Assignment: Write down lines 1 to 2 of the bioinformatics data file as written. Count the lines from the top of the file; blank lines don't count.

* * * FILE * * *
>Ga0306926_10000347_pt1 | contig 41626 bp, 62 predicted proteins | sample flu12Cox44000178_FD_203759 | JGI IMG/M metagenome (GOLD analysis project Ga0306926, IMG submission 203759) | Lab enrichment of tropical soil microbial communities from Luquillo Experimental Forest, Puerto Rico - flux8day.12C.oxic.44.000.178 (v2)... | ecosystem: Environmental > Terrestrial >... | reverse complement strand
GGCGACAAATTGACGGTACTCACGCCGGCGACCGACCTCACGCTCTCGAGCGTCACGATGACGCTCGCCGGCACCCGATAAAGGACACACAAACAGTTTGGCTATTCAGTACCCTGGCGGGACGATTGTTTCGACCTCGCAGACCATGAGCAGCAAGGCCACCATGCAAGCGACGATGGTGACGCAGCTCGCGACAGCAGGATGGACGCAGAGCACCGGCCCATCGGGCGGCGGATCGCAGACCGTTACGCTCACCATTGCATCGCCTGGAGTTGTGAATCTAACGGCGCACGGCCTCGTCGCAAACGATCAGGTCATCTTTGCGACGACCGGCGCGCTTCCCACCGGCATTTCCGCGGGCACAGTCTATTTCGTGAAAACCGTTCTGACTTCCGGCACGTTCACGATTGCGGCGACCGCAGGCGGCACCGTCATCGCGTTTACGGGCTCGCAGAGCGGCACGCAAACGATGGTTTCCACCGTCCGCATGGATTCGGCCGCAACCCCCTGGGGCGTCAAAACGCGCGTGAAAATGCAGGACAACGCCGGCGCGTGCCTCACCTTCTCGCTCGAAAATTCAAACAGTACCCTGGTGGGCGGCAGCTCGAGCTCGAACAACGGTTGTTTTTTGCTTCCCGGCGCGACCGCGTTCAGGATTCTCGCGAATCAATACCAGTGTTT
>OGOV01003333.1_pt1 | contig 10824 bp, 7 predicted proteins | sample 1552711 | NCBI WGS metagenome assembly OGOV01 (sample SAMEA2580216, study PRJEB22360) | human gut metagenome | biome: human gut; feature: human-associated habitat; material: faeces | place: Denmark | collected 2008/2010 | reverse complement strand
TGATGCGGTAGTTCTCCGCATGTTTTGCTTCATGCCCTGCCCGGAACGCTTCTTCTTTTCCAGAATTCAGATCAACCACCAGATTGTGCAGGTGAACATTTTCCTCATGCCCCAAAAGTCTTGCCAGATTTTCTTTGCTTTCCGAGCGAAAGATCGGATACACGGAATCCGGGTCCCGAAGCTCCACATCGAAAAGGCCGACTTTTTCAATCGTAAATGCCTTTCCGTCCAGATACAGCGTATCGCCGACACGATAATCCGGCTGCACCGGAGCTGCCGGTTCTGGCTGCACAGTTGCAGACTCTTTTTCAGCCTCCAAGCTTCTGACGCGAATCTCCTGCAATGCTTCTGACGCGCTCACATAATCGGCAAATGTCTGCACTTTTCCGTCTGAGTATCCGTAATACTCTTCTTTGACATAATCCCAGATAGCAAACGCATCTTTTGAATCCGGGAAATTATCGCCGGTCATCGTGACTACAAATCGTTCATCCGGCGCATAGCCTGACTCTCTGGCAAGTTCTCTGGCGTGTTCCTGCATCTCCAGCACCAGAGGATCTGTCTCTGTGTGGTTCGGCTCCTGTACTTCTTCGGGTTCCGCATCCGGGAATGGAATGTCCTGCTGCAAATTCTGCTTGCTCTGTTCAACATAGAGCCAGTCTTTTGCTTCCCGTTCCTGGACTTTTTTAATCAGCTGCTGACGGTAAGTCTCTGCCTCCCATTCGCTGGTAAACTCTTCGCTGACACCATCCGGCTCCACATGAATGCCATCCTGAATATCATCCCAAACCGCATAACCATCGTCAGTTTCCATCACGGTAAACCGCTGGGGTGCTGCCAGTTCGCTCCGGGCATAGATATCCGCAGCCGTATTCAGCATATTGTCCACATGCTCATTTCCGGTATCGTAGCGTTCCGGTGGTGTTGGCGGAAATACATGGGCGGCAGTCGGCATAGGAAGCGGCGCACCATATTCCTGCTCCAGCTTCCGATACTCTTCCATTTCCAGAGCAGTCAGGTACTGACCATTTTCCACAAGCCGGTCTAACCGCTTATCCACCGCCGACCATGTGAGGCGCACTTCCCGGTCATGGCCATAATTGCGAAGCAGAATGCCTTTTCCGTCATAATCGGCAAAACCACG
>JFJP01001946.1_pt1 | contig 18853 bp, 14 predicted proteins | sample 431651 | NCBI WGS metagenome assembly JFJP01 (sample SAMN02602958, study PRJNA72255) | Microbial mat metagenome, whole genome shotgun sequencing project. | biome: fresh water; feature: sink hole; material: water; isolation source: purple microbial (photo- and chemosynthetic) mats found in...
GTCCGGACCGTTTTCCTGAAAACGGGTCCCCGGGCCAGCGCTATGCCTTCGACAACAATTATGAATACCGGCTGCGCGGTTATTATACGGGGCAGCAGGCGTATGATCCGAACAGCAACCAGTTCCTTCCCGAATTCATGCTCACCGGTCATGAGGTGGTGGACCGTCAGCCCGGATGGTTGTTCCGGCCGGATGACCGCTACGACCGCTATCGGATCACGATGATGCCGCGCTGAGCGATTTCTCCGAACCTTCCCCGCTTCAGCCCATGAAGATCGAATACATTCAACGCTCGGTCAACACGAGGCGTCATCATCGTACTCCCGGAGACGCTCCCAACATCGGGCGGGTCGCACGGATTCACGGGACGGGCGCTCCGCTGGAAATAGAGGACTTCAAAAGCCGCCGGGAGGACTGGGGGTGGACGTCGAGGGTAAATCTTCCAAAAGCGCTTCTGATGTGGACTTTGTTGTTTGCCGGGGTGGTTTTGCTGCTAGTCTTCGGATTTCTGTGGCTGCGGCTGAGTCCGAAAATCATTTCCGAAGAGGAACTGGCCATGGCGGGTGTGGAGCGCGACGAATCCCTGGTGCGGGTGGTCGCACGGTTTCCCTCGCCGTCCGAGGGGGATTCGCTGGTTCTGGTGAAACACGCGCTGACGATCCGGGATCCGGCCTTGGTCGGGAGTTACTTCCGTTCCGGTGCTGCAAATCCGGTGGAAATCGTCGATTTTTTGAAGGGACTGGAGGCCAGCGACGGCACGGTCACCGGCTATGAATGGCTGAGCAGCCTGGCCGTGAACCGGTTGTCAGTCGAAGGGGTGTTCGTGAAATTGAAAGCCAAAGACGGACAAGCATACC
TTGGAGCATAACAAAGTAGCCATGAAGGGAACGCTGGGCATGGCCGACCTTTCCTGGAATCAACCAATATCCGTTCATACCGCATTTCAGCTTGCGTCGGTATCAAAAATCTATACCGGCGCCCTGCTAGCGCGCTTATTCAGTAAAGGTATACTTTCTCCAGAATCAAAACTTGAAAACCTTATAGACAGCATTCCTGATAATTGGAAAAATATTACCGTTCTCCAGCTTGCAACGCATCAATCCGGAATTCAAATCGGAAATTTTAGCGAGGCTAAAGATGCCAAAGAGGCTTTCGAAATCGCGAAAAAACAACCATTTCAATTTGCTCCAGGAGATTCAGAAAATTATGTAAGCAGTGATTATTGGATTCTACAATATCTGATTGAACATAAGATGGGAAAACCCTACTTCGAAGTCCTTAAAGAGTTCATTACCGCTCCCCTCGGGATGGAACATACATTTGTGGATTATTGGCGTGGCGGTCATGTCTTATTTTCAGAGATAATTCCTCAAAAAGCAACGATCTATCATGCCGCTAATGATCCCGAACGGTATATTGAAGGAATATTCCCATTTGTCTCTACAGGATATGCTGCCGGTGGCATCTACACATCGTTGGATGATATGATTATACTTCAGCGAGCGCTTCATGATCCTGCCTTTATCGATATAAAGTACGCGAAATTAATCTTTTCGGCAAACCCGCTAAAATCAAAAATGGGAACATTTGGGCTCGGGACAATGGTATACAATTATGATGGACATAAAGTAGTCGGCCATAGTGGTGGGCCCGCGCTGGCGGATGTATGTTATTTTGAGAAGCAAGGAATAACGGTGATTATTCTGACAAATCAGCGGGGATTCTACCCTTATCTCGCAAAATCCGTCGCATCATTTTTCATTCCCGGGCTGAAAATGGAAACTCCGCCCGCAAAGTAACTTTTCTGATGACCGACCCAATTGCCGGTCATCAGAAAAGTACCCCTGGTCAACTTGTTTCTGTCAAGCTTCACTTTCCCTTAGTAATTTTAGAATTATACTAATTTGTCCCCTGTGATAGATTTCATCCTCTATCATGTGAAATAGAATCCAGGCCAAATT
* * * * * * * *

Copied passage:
>Ga0306926_10000347_pt1 | contig 41626 bp, 62 predicted proteins | sample flu12Cox44000178_FD_203759 | JGI IMG/M metagenome (GOLD analysis project Ga0306926, IMG submission 203759) | Lab enrichment of tropical soil microbial communities from Luquillo Experimental Forest, Puerto Rico - flux8day.12C.oxic.44.000.178 (v2)... | ecosystem: Environmental > Terrestrial >... | reverse complement strand
GGCGACAAATTGACGGTACTCACGCCGGCGACCGACCTCACGCTCTCGAGCGTCACGATGACGCTCGCCGGCACCCGATAAAGGACACACAAACAGTTTGGCTATTCAGTACCCTGGCGGGACGATTGTTTCGACCTCGCAGACCATGAGCAGCAAGGCCACCATGCAAGCGACGATGGTGACGCAGCTCGCGACAGCAGGATGGACGCAGAGCACCGGCCCATCGGGCGGCGGATCGCAGACCGTTACGCTCACCATTGCATCGCCTGGAGTTGTGAATCTAACGGCGCACGGCCTCGTCGCAAACGATCAGGTCATCTTTGCGACGACCGGCGCGCTTCCCACCGGCATTTCCGCGGGCACAGTCTATTTCGTGAAAACCGTTCTGACTTCCGGCACGTTCACGATTGCGGCGACCGCAGGCGGCACCGTCATCGCGTTTACGGGCTCGCAGAGCGGCACGCAAACGATGGTTTCCACCGTCCGCATGGATTCGGCCGCAACCCCCTGGGGCGTCAAAACGCGCGTGAAAATGCAGGACAACGCCGGCGCGTGCCTCACCTTCTCGCTCGAAAATTCAAACAGTACCCTGGTGGGCGGCAGCTCGAGCTCGAACAACGGTTGTTTTTTGCTTCCCGGCGCGACCGCGTTCAGGATTCTCGCGAATCAATACCAGTGTTT